In a new study designed to provide a more comprehensive picture of how a diverse cohort of gynecologic cancer patients are affected by financial distress-also called financial toxicity in acknowledgment of the health hazards it can pose-researcher-physicians at Beth Israel Deaconess Medical Center (BIDMC) and the University of Alabama at Birmingham (UAB) analyzed previously collected survey data of gynecologic oncology patients from their respective institutions (Int J Gynecol Cancer 2021;31:801-806). Using the Comprehensive Score for Financial Toxicity (COST) to measure the economic burden experienced by patients with cancer, researchers analyzed previously collected survey data from 308 patients with gynecologic cancer-240 patients surveyed at BIDMC and 121 surveyed at UAB. The team adapted a proposed grading scale to define three groups: no/mild, moderate, and severe financial toxicity. They evaluated the frequency of financial toxicity among each group and found that nearly half of patients with gynecologic cancer reported experiencing moderate to severe financial toxicity. Further analysis of survey data revealed that younger patients were at greater risk of experiencing financial toxicity for a variety of reasons. Younger patients are not eligible for Medicare, and diagnosis and treatment may impact their ability to work. They have also had fewer earning years to accumulate a financial safety net. Patients reporting severe financial toxicity accounted for 15 percent of those surveyed. Researchers found this group more likely to report changing spending habits and borrowing money due to the costs of cancer care. Most alarmingly, those reporting severe financial hardship were nearly five times more likely to attempt to cope with the high cost of care through medication non-compliance.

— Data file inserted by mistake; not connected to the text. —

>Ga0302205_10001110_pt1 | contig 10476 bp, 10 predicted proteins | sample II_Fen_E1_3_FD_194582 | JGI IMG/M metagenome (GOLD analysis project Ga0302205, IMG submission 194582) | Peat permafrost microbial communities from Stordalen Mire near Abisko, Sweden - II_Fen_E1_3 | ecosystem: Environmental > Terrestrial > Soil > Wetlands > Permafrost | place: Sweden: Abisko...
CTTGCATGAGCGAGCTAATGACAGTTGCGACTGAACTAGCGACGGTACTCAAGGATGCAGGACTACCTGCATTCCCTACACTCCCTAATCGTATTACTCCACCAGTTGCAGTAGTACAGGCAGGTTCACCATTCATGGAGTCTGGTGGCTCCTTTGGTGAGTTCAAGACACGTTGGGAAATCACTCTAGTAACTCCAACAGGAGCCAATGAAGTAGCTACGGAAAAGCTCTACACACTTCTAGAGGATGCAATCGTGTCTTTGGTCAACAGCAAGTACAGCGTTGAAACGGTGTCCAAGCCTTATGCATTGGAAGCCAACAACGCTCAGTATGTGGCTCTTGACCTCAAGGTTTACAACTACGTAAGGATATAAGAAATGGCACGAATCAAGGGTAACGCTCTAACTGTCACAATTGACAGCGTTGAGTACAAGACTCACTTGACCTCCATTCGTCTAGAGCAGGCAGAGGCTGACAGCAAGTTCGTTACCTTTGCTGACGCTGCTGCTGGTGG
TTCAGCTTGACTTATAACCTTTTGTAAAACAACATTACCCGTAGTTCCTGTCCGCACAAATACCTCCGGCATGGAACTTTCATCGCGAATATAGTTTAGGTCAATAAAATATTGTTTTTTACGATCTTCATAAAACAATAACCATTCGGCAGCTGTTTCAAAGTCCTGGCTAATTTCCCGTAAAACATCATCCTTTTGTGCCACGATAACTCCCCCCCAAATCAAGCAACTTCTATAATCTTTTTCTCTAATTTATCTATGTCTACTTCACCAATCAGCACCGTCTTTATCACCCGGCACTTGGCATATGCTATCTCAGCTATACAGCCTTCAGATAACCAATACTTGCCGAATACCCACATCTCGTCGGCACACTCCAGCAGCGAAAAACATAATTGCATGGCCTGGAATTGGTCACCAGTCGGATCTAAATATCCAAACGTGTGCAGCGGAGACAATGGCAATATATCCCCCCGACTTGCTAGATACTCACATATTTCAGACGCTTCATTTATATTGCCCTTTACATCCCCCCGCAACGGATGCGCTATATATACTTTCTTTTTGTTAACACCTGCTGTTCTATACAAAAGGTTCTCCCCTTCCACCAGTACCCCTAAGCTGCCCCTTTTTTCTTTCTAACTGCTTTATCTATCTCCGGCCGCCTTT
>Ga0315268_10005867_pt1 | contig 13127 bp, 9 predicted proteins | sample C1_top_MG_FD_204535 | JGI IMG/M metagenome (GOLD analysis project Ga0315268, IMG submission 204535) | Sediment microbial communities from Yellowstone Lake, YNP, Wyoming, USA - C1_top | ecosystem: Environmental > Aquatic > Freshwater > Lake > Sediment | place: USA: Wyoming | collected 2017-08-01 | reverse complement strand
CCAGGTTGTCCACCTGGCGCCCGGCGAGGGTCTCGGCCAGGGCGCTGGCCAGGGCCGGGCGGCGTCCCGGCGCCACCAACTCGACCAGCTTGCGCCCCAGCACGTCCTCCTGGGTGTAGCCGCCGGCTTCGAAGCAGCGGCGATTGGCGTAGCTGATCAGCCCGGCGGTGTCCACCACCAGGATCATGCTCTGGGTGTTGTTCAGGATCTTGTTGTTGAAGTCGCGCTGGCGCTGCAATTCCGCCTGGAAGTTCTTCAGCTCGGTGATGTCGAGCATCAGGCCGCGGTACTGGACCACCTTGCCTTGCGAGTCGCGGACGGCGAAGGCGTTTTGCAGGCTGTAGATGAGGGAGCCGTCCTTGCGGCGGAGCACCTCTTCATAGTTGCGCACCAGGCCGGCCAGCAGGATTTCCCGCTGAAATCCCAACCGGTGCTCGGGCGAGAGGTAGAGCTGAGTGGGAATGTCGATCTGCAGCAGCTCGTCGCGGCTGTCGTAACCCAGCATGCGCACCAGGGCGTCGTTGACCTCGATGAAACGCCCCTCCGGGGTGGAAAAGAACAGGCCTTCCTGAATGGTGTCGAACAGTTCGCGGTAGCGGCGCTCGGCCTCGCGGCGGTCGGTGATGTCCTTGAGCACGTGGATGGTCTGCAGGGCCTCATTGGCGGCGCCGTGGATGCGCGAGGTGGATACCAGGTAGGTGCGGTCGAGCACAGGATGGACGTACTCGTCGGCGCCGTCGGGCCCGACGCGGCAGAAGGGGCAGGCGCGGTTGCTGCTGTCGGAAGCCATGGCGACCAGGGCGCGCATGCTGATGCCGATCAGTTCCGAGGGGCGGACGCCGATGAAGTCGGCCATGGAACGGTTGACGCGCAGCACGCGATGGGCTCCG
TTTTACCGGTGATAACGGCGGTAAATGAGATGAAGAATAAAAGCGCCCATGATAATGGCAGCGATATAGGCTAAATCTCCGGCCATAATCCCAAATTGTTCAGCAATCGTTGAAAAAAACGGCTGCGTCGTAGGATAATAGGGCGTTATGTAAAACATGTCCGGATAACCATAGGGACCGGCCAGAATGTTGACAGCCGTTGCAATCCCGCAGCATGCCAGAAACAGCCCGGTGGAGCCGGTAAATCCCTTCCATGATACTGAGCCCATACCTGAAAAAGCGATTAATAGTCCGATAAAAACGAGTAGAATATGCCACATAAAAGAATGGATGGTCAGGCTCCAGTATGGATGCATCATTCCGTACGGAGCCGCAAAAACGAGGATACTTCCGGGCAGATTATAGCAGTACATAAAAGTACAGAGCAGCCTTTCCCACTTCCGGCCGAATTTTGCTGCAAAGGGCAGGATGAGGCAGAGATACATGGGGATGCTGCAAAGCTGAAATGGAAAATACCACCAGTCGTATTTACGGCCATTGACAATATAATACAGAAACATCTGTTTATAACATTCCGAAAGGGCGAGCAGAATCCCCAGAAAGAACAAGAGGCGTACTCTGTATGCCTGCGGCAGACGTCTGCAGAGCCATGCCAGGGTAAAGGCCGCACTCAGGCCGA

Comparison of the Prevalence of Pathogenic Variants in Cancer Susceptibility Genes in Black Women and Non-Hispanic White Women With Breast Cancer in the United States

The prevalence of genetic mutations associated with breast cancer in Black and White women is the same, according to a new study of nearly 30,000 patients led by researchers in the Basser Center for BRCA at the Abramson Cancer Center (JAMA Oncol 2021; doi:10.1001/jamaoncol.2021.1492). About 5 percent of both Black and White women have a genetic mutation that increases their risk of breast cancer. Black women are more likely to be diagnosed with breast cancer before age 50 or with estrogen receptor (ER)-negative and triple-negative breast cancer than non-Hispanic White women. It has remained unclear whether these disparities are related to racial differences in germline genetic pathogenic variants (PVs) in known breast cancer genes and if race should inform strategies for genetic testing. The latest multi-institutional effort-which follows a 2020 study that investigated relative breast cancer risk in Black women but with no direct comparison to White women-analyzed data from seven population-based studies in the CARRIERS consortium. The researchers measured the prevalence of PVs in 12 genes known to confer breast cancer risk. The CARRIERS consortium is a group of 17 large epidemiology studies in the U.S. focused on women in the general population who develop breast cancer. Among 3,946 Black and 25,287 non-Hispanic White women, there was no statistically significant difference in PVs by race: 5.65 percent of Black women versus 5.06 percent of non-Hispanic White women had PVs in the 12 genes. The researchers also found that younger age and ER-negative breast cancer were risk factors in the most impactful genes, including BRCA1, BRCA2, and PALB2, for both White and Black women. Compared to White women, Black women are much less likely to undergo genetic counseling and testing, largely due to differences in physician recommendations or access to care.